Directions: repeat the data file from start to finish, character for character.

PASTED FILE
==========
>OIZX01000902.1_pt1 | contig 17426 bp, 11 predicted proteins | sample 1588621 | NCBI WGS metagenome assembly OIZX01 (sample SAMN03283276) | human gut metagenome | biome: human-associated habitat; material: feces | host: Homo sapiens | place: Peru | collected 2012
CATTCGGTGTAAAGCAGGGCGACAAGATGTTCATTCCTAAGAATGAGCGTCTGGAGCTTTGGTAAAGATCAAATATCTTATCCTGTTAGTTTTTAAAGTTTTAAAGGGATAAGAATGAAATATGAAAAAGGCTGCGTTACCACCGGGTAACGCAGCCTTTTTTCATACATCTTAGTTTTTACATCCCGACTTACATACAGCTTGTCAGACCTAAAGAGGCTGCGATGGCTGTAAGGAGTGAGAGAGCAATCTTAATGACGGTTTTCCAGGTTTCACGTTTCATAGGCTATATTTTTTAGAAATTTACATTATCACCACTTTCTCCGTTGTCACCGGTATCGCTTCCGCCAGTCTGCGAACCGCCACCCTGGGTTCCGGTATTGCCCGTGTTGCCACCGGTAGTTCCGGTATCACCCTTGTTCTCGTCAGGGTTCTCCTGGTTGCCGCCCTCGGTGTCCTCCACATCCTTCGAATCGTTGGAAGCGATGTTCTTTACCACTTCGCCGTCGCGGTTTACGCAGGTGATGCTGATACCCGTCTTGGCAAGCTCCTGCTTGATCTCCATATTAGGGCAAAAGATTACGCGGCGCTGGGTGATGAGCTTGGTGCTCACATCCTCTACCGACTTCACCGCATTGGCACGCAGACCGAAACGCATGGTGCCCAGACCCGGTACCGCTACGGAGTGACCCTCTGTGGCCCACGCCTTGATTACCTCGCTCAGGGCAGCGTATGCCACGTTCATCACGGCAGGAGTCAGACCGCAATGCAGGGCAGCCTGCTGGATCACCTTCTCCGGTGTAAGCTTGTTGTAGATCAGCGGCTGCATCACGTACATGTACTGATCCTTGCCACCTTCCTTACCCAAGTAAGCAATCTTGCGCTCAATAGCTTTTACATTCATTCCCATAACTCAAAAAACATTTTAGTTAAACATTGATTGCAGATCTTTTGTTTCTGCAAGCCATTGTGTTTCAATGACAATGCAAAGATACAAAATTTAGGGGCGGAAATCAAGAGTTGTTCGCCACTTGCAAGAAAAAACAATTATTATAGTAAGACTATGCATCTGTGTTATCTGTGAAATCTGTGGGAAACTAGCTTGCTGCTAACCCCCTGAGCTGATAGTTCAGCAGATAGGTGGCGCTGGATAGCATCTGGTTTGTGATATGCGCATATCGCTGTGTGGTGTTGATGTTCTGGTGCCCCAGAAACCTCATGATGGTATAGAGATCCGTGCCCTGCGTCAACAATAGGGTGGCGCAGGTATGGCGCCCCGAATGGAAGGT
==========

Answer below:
>OIZX01000902.1_pt1 | contig 17426 bp, 11 predicted proteins | sample 1588621 | NCBI WGS metagenome assembly OIZX01 (sample SAMN03283276) | human gut metagenome | biome: human-associated habitat; material: feces | host: Homo sapiens | place: Peru | collected 2012
CATTCGGTGTAAAGCAGGGCGACAAGATGTTCATTCCTAAGAATGAGCGTCTGGAGCTTTGGTAAAGATCAAATATCTTATCCTGTTAGTTTTTAAAGTTTTAAAGGGATAAGAATGAAATATGAAAAAGGCTGCGTTACCACCGGGTAACGCAGCCTTTTTTCATACATCTTAGTTTTTACATCCCGACTTACATACAGCTTGTCAGACCTAAAGAGGCTGCGATGGCTGTAAGGAGTGAGAGAGCAATCTTAATGACGGTTTTCCAGGTTTCACGTTTCATAGGCTATATTTTTTAGAAATTTACATTATCACCACTTTCTCCGTTGTCACCGGTATCGCTTCCGCCAGTCTGCGAACCGCCACCCTGGGTTCCGGTATTGCCCGTGTTGCCACCGGTAGTTCCGGTATCACCCTTGTTCTCGTCAGGGTTCTCCTGGTTGCCGCCCTCGGTGTCCTCCACATCCTTCGAATCGTTGGAAGCGATGTTCTTTACCACTTCGCCGTCGCGGTTTACGCAGGTGATGCTGATACCCGTCTTGGCAAGCTCCTGCTTGATCTCCATATTAGGGCAAAAGATTACGCGGCGCTGGGTGATGAGCTTGGTGCTCACATCCTCTACCGACTTCACCGCATTGGCACGCAGACCGAAACGCATGGTGCCCAGACCCGGTACCGCTACGGAGTGACCCTCTGTGGCCCACGCCTTGATTACCTCGCTCAGGGCAGCGTATGCCACGTTCATCACGGCAGGAGTCAGACCGCAATGCAGGGCAGCCTGCTGGATCACCTTCTCCGGTGTAAGCTTGTTGTAGATCAGCGGCTGCATCACGTACATGTACTGATCCTTGCCACCTTCCTTACCCAAGTAAGCAATCTTGCGCTCAATAGCTTTTACATTCATTCCCATAACTCAAAAAACATTTTAGTTAAACATTGATTGCAGATCTTTTGTTTCTGCAAGCCATTGTGTTTCAATGACAATGCAAAGATACAAAATTTAGGGGCGGAAATCAAGAGTTGTTCGCCACTTGCAAGAAAAAACAATTATTATAGTAAGACTATGCATCTGTGTTATCTGTGAAATCTGTGGGAAACTAGCTTGCTGCTAACCCCCTGAGCTGATAGTTCAGCAGATAGGTGGCGCTGGATAGCATCTGGTTTGTGATATGCGCATATCGCTGTGTGGTGTTGATGTTCTGGTGCCCCAGAAACCTCATGATGGTATAGAGATCCGTGCCCTGCGTCAACAATAGGGTGGCGCAGGTATGGCGCCCCGAATGGAAGGT